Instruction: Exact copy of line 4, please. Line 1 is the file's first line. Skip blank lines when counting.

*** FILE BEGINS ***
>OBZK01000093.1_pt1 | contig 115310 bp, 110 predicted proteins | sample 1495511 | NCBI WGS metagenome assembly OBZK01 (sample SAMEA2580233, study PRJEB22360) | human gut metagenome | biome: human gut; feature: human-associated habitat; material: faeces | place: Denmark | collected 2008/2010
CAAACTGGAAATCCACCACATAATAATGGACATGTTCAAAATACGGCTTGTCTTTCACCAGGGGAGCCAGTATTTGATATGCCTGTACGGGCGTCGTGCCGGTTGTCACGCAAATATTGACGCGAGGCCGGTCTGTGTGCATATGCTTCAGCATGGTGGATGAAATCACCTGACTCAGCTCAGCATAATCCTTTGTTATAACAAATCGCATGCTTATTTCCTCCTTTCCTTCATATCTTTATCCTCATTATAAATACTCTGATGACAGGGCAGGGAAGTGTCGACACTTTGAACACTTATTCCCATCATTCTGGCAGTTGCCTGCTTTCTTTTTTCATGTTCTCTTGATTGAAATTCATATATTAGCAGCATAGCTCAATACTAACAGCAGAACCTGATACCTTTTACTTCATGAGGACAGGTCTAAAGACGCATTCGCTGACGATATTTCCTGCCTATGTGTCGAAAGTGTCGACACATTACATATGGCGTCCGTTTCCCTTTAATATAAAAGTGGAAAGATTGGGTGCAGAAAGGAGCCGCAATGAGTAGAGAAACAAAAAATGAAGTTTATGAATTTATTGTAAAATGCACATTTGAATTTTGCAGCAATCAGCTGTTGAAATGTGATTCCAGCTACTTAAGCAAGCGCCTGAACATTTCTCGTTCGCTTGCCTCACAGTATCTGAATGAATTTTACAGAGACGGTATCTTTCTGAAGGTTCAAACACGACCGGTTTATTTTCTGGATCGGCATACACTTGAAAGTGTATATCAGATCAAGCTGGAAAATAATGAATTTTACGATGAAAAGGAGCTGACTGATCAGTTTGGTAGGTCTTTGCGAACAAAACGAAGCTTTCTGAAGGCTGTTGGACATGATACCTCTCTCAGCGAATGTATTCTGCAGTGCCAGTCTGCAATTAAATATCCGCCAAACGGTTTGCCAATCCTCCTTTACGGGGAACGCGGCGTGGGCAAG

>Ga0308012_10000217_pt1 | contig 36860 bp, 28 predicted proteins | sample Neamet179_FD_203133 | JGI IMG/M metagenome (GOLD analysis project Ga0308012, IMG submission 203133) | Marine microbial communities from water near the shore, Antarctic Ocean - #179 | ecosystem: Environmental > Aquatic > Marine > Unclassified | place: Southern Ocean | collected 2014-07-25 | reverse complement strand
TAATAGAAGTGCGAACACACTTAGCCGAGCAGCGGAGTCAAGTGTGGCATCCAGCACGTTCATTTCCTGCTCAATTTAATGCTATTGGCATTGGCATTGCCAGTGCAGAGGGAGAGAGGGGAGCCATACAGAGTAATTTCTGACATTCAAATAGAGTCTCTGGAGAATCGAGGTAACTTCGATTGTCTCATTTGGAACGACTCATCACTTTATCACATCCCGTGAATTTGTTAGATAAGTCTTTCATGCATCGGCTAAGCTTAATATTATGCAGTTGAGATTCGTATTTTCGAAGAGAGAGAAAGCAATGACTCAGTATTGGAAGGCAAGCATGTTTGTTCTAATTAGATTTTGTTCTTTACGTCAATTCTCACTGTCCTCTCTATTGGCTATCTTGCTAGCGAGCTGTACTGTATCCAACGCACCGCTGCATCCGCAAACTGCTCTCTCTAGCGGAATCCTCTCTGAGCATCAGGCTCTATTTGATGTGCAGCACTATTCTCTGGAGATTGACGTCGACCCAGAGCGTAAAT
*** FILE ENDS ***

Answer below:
TAATAGAAGTGCGAACACACTTAGCCGAGCAGCGGAGTCAAGTGTGGCATCCAGCACGTTCATTTCCTGCTCAATTTAATGCTATTGGCATTGGCATTGCCAGTGCAGAGGGAGAGAGGGGAGCCATACAGAGTAATTTCTGACATTCAAATAGAGTCTCTGGAGAATCGAGGTAACTTCGATTGTCTCATTTGGAACGACTCATCACTTTATCACATCCCGTGAATTTGTTAGATAAGTCTTTCATGCATCGGCTAAGCTTAATATTATGCAGTTGAGATTCGTATTTTCGAAGAGAGAGAAAGCAATGACTCAGTATTGGAAGGCAAGCATGTTTGTTCTAATTAGATTTTGTTCTTTACGTCAATTCTCACTGTCCTCTCTATTGGCTATCTTGCTAGCGAGCTGTACTGTATCCAACGCACCGCTGCATCCGCAAACTGCTCTCTCTAGCGGAATCCTCTCTGAGCATCAGGCTCTATTTGATGTGCAGCACTATTCTCTGGAGATTGACGTCGACCCAGAGCGTAAAT